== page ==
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1. STREAM: ESPLANADE'S MALAY ARTS FESTIVAL PESTA RAYA[hhmc]
The new works include two performances by dance group Artistari Gentari (above). PHOTO: AIRISU.CO/ESPLANADE

Enjoy theatre, dance, concerts and a storytelling session in the Esplanade's annual Malay arts festival Pesta Raya.

The 19th edition of the festival takes place online. There are three new works and six productions from past editions of the festival.

The new works include two performances by dance group Artistari Gentari.

Mari Menari! (Let's Dance!) Joget Hitam Manis ft. Pucuk Pisang features a medley of two classic joget songs, while #stateofemergency is a contemporary Malay work with choreography by Badarudin Hassan, film direction by film production group SortCo and music by musician and songwriter Aidil Akmal.

All the performances can be viewed for free on the Esplanade website from now until Sunday.

Info: bit.ly/2zW2T0W

2. Covid-19 stay-home recipe: Yakisoba with a local twist[hhmc]

Jazz up yakisoba by cooking it in the style of fried Hokkien mee and using springy chukamen (wheat-flour noodles). ST PHOTO: HEDY KHOO

At the risk of purists hurling eggs at me, I am sharing this recipe for Hokkien mee using chukamen, a type of Japanese noodles.

This dish is essentially yakisoba cooked in the style of fried Hokkien mee. Yakisoba is Japanese for fried noodles and it uses Chinese-style, wheat-flour noodles called chukamen.

Why use chukamen instead of the usual yellow thick round egg noodles? The texture of chukamen is springy and I find that I can pre-cook the noodles in prawn stock for a longer time to really soak up the flavour without them turning limp.

READ MORE HERE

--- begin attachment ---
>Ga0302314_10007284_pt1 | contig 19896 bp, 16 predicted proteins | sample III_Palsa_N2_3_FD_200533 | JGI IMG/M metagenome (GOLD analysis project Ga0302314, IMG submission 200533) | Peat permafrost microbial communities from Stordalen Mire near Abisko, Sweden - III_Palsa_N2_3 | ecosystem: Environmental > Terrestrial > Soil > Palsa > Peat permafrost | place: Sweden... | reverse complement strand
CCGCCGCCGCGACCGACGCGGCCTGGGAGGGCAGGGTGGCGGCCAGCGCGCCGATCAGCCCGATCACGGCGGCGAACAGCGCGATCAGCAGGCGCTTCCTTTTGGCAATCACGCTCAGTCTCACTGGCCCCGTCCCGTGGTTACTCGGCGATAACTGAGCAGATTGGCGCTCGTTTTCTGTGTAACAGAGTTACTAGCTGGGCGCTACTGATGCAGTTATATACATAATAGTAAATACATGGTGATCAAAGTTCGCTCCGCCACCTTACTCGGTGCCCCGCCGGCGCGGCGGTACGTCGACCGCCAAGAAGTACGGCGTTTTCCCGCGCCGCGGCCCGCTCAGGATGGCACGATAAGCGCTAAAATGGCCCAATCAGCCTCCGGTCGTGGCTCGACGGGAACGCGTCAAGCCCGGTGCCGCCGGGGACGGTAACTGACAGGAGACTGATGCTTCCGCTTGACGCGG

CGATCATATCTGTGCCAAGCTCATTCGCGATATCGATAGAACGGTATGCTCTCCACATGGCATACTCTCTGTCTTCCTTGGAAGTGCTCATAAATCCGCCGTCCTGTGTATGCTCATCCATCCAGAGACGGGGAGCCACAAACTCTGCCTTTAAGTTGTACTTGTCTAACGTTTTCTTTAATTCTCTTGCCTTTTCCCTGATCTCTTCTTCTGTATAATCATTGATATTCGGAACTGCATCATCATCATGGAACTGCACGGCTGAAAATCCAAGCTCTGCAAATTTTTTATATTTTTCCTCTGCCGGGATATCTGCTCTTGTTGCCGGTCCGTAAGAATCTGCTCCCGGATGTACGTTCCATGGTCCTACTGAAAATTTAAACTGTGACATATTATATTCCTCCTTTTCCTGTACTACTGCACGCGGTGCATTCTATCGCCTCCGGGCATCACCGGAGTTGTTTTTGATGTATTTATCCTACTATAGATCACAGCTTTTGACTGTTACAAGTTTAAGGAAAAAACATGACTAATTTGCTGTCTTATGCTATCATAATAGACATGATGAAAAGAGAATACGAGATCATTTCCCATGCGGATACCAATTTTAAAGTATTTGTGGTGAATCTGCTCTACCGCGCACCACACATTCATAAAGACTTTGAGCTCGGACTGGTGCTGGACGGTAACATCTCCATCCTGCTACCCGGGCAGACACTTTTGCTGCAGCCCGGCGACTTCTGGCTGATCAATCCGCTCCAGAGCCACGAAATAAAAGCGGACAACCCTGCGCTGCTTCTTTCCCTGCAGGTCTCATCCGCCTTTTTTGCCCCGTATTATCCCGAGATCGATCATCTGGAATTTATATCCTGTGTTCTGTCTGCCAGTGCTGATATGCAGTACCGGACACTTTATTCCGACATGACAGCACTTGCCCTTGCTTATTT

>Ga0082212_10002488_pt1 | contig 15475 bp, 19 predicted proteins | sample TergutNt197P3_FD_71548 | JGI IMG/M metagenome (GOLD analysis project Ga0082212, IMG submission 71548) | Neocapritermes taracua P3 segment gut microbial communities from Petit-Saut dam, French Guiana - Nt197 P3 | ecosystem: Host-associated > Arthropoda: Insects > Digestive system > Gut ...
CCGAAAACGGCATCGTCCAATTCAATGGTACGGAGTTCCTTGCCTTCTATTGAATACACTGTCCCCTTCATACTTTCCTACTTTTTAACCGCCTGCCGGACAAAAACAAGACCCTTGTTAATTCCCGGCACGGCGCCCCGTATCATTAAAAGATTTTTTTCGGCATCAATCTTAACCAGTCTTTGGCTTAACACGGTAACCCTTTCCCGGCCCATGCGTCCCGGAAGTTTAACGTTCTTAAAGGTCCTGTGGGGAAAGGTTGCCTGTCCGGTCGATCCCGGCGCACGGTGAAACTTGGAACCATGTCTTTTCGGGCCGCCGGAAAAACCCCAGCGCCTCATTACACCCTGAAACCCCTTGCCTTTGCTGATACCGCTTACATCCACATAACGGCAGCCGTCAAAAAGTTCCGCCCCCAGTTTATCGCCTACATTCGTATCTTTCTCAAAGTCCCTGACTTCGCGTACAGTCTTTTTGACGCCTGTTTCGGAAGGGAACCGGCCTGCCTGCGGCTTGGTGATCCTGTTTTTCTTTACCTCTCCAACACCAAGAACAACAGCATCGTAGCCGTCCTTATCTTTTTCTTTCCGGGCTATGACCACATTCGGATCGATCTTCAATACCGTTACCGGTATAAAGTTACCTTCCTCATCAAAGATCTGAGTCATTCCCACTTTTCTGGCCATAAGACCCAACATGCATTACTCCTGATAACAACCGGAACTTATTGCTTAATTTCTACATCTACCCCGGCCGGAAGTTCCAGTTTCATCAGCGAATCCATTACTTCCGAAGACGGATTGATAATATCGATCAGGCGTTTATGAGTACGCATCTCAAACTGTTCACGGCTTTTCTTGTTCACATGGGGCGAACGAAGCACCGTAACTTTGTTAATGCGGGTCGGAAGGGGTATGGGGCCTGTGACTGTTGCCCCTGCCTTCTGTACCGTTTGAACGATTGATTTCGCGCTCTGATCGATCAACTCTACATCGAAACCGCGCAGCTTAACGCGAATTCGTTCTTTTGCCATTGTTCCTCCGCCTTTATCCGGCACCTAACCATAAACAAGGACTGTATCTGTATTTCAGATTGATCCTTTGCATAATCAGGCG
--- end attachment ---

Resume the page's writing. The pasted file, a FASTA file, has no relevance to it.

3. WATCH: HOW SINGAPOREANS HAVE WEATHERED THE PANDEMIC[hhmc]

Lilin (above) is a Singapore Airlines crew member who becomes a care ambassador in a hospital, while private-hire car driver Fadzuly struggles with falling demand. PHOTO: GOV.SG

Lilin is a Singapore Airlines crew member who becomes a care ambassador in a hospital, while private-hire car driver Fadzuly struggles with falling demand.

They are among the characters in four short films inspired by true stories of how Singaporeans have weathered the Covid-19 pandemic.

The Stronger Together films, commissioned by the Ministry of Communications and Information, were launched on June 13. The works, which have dialogue in English, Chinese, Malay and Tamil, are directed by local film-makers Royston Tan, Caleb Huang, Alvin Lee and He Shuming.

Info: bit.ly/37OyGgJ

4. LEARN: PAPER MARBLING[hhmc]

Try your hand at paper marbling (above), which involves floating and manipulating paints on a surface of thickened liquid to create abstract and colourful patterns. PHOTO: JEFFREY ANG/ARTEFAKTS

Try your hand at paper mRead More – Source

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